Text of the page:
Divinity: Dragon Commander is a video game set in the same universe as Divine Divinity by Larian Studios. As a Half-Human HybridRoyal Bastard and youngest prince of an empire in chaos, the player character (the eponymous dragon commander) is tasked with capturing territory and using armies to battle those of his evil half-siblings.The game has two primary phases with two genres. The strategy map is where the player determines army movements, building placement, research, and the use of strategic cards in typical Turn-Based Strategy fashion, reminiscent of a Risk map. When opposing armies occupy the same territory, the player can let the computer auto-resolve the battle, or opt to take command personally in a Real-Time Strategy engine.The single-player campaign adds RPG Elements by means of the dragon commander's actions aboard his airship, the Raven. As autocratic leader of an empire and military force, there are decisions to be made in both domestic and military affairs. Decisions have an impact on the approval ratings of the empire's five primary species. Many decisions also have an impact on the strategic map itself — for example, enacting conscription is unpopular with most species, but permanently reduces unit construction costs.
Edmund: "We lizards have superior senses, and I rather object to being forced to constantly smell her in heat."
The Alliance: The imperial council is an assembly of representatives from all six Civilized Races, with you as the Human representative. Similarly, your military is assembled from members of all races.
Arranged Marriage: Towards the beginning of the second Act, you must marry one of the princesses of four of the races. While the dwarven and lizard princess are primarily in it for political reasons, the undead and elven princess start off quite smitten with you.
These are also the subject of one of Catherine's grievances, and the Commander can actually outlaw the practice in the Empire if he so chooses. Doing so will, however, earn you a few choice comments since your own marriage was one.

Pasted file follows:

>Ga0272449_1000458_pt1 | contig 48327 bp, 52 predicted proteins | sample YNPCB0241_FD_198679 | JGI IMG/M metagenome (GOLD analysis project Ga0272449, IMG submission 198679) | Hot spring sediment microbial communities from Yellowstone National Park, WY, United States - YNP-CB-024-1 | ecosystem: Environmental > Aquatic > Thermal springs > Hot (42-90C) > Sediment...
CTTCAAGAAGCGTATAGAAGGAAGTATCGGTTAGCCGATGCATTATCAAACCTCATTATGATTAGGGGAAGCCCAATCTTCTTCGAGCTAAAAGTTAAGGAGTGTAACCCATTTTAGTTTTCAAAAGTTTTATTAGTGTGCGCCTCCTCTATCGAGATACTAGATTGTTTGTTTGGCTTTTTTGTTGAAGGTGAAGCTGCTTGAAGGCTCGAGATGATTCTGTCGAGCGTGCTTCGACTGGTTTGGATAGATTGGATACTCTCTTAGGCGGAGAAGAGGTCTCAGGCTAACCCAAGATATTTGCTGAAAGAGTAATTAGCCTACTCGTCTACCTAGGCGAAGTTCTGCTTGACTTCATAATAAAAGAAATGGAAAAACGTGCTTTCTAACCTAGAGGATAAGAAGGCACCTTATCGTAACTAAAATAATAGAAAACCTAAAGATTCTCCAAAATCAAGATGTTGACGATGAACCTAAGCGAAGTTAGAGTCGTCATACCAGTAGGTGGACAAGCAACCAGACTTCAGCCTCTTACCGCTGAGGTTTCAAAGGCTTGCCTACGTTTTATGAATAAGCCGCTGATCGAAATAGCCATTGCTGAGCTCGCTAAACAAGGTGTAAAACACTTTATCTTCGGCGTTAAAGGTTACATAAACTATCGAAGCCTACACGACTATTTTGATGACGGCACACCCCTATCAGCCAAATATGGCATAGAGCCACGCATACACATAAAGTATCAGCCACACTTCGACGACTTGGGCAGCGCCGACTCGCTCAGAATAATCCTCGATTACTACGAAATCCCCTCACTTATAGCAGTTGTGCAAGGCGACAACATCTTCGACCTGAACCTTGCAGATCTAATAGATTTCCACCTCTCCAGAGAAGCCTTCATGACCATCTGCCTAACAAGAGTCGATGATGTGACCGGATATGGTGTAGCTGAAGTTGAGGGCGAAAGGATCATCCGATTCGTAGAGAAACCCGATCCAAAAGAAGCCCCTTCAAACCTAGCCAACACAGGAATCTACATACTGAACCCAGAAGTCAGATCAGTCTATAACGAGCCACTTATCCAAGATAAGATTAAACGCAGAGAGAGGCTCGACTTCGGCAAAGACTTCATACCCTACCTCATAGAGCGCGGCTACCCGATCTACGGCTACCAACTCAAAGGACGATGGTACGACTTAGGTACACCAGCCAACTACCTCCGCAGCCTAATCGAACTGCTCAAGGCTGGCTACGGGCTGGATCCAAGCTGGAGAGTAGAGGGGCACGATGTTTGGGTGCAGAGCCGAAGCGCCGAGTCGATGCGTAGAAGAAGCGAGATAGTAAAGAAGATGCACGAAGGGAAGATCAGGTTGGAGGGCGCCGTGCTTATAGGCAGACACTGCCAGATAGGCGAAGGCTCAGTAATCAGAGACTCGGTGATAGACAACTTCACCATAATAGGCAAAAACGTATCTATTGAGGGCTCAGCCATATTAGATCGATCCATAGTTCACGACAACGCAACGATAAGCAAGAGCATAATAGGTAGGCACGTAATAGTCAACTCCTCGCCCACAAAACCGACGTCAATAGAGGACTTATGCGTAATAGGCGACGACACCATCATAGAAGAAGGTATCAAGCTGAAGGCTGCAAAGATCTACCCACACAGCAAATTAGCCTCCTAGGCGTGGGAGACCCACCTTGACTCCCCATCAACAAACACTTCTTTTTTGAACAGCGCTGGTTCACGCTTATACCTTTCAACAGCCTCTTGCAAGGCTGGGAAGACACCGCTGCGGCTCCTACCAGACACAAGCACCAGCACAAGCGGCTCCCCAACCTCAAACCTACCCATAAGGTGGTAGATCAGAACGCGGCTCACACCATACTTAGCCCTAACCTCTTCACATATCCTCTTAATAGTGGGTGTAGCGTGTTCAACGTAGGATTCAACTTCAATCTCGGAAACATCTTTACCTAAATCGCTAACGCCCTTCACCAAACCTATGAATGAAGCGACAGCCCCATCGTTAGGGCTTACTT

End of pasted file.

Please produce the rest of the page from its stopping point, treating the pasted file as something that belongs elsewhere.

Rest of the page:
Asshole Victim: The Elven noble whom Scarlett kills with extreme prejudice if you allow her. As a Witch Hunter, he has the authority to inflict truly horrific deaths on anyone found to be a witch. This noble has been abusing his position by declaring homosexuals (or suspected homosexuals) to be witches in order to justify their painful execution. While extra-judicial vigilante justice may not be a good thing, the fact of the matter was that he was so highly placed it seemed that he would have gotten off scot-free with his crimes otherwise. Even your Elven Councillor is aware of his deeds but to protect the good name of the elves he is willing to *bribe* you just to turn a blind eye.
The Battlestar: Juggernauts are capable of launching Goblin Fighters in the middle of battle, even as their immense gun batteries flatten shore targets.
Blue Blood: The Lizard's hat is refinement. They tend to dismiss other races as brutish and unintelligent. Despite their occasional abrasive arrogance, they are usually a pragmatic and democratic people with progressive viewpoints.
Big Bad: Corvus the demon is responsible for every unpleasant event of the protagonist's life.
Boobs of Steel: Both Catherine and Scarlett are quite well stacked, and are two of your top generals. Similarly, Aida, the Dwarven Princess, has the largest rack of all your potential wives by a wide margin, and is both a hard drinking fighter who can crack walnuts with her bare hands and a ruthless politician.
It's noted in the design documents that Ophelia, the undead princess, was supposed to use different kinds of fruit as artificial breasts depending on her mood. Unfortunately, that idea didn't make it into the game. However, completing her story arc by turning her human gives her a rack comparable to Aida's.